--- Comment #3 from Denis Derman <denis.spir gmail.com> 2011-02-28 05:45:19 PST
---
(In reply to comment #0)
 In some situations the format string of writef/writefln is not known at
 compile-time, but it most situations it is. So in the frequent cases where the
 format string is known at compile-time I'd like an error at compile-time if the
 type in the format string and the type of the arguments don't match. 
 
 An error at compile-time is better, it gives the same advantages of static
 typing, and it allows the programmer to catch format string bugs before
 runtime, in all the program, even in parts of the code that aren't run yet (a
 runtime bugs happens only with a specific writefln comes into the thread of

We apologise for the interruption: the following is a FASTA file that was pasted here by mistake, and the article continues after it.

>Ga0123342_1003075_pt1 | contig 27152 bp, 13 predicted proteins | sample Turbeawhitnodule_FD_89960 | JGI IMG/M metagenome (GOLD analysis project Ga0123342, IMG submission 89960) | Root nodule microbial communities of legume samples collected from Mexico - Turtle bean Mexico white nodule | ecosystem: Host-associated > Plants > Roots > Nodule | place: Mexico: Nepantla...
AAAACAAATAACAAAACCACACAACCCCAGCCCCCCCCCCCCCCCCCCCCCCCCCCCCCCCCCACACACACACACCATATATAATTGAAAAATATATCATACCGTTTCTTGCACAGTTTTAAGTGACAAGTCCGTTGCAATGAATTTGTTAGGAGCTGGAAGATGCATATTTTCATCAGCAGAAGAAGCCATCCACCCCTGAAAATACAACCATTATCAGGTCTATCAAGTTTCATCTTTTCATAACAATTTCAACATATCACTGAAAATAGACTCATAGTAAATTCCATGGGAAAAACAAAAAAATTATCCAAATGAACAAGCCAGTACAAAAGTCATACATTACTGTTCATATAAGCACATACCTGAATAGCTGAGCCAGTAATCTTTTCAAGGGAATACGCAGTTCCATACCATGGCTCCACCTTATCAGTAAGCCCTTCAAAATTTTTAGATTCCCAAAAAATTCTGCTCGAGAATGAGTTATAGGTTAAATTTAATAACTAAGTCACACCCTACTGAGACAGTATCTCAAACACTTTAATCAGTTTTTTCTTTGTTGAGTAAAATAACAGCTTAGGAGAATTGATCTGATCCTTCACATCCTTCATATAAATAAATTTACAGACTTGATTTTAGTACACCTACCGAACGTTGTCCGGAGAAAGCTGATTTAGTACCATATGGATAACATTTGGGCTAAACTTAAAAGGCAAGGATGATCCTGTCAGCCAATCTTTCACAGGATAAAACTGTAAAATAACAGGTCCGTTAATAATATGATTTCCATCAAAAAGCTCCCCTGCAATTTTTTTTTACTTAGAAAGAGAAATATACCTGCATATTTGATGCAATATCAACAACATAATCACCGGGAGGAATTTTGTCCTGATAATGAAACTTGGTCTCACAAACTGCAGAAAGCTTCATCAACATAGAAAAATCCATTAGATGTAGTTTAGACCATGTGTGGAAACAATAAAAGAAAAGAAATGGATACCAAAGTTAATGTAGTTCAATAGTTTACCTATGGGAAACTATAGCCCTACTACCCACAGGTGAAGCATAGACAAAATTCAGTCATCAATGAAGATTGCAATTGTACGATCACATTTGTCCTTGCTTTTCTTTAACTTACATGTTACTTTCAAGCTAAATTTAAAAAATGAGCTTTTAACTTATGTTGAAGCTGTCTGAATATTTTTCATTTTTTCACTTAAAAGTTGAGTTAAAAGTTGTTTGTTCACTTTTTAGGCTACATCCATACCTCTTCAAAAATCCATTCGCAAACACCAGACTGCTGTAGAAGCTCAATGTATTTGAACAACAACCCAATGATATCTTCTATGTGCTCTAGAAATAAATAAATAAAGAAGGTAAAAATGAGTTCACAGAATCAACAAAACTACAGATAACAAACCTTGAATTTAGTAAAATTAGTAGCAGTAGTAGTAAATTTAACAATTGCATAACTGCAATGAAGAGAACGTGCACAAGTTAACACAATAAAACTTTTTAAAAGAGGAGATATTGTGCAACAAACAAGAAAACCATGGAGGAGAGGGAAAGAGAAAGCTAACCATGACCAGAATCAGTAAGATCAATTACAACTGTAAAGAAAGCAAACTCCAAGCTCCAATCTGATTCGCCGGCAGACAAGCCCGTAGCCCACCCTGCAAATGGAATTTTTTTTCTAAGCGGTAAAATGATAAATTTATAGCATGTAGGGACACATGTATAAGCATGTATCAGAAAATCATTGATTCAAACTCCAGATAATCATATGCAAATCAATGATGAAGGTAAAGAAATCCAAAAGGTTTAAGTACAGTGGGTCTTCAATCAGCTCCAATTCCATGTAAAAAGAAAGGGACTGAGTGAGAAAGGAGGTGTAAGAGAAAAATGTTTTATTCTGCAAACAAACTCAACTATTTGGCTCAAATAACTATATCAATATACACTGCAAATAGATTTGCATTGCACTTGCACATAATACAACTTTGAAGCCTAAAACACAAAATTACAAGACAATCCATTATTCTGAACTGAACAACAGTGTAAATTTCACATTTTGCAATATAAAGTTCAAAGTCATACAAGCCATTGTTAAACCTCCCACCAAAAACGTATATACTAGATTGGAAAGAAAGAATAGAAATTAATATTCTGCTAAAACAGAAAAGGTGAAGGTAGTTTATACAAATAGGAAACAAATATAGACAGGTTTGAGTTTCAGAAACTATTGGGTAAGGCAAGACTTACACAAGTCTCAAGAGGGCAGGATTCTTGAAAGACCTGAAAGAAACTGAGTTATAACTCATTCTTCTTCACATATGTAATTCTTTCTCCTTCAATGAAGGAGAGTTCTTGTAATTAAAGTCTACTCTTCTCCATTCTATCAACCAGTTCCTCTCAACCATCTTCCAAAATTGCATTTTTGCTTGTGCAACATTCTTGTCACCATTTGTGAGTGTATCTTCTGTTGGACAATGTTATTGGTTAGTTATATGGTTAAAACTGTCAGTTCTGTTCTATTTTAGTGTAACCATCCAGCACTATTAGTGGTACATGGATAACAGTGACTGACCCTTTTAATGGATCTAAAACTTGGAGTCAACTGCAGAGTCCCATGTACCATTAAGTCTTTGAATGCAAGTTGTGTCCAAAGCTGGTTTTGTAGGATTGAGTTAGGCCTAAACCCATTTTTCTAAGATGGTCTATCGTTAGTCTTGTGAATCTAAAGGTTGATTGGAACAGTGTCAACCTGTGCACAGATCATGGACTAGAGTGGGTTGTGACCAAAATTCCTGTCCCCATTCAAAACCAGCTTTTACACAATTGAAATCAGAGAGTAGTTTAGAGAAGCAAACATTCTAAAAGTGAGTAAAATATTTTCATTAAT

code being run).
 
 Currently (dmd v2.047) this compiles with no errors:
 
 
 import std.stdio: writefln;
 void main() {
     float f = 10.5;
     writefln("%d", f);
 }
 
 
 But I'd like an error similar to:
 
 test.d(4): Error: writefln format string type error, used format '%d' but
 argument 'f' is of type float
 
 Once written, this new testing routine can be useful for other functions too,
 for the format(), some I/O functions, and for C functions like printf() too
 that sometimes are present in D programs.
Most commonly, format string static checking would catch arg count mismatch at compile-time: writefln("%s --> %s", a); compiles and builds happily; and launches at runtime: std.format.FormatError: std.format Orphan format specifier: %%s --> %s (Weird error message, in fact.) Denis -- Configure issuemail: http://d.puremagic.com/issues/userprefs.cgi?tab=email ------- You are receiving this mail because: -------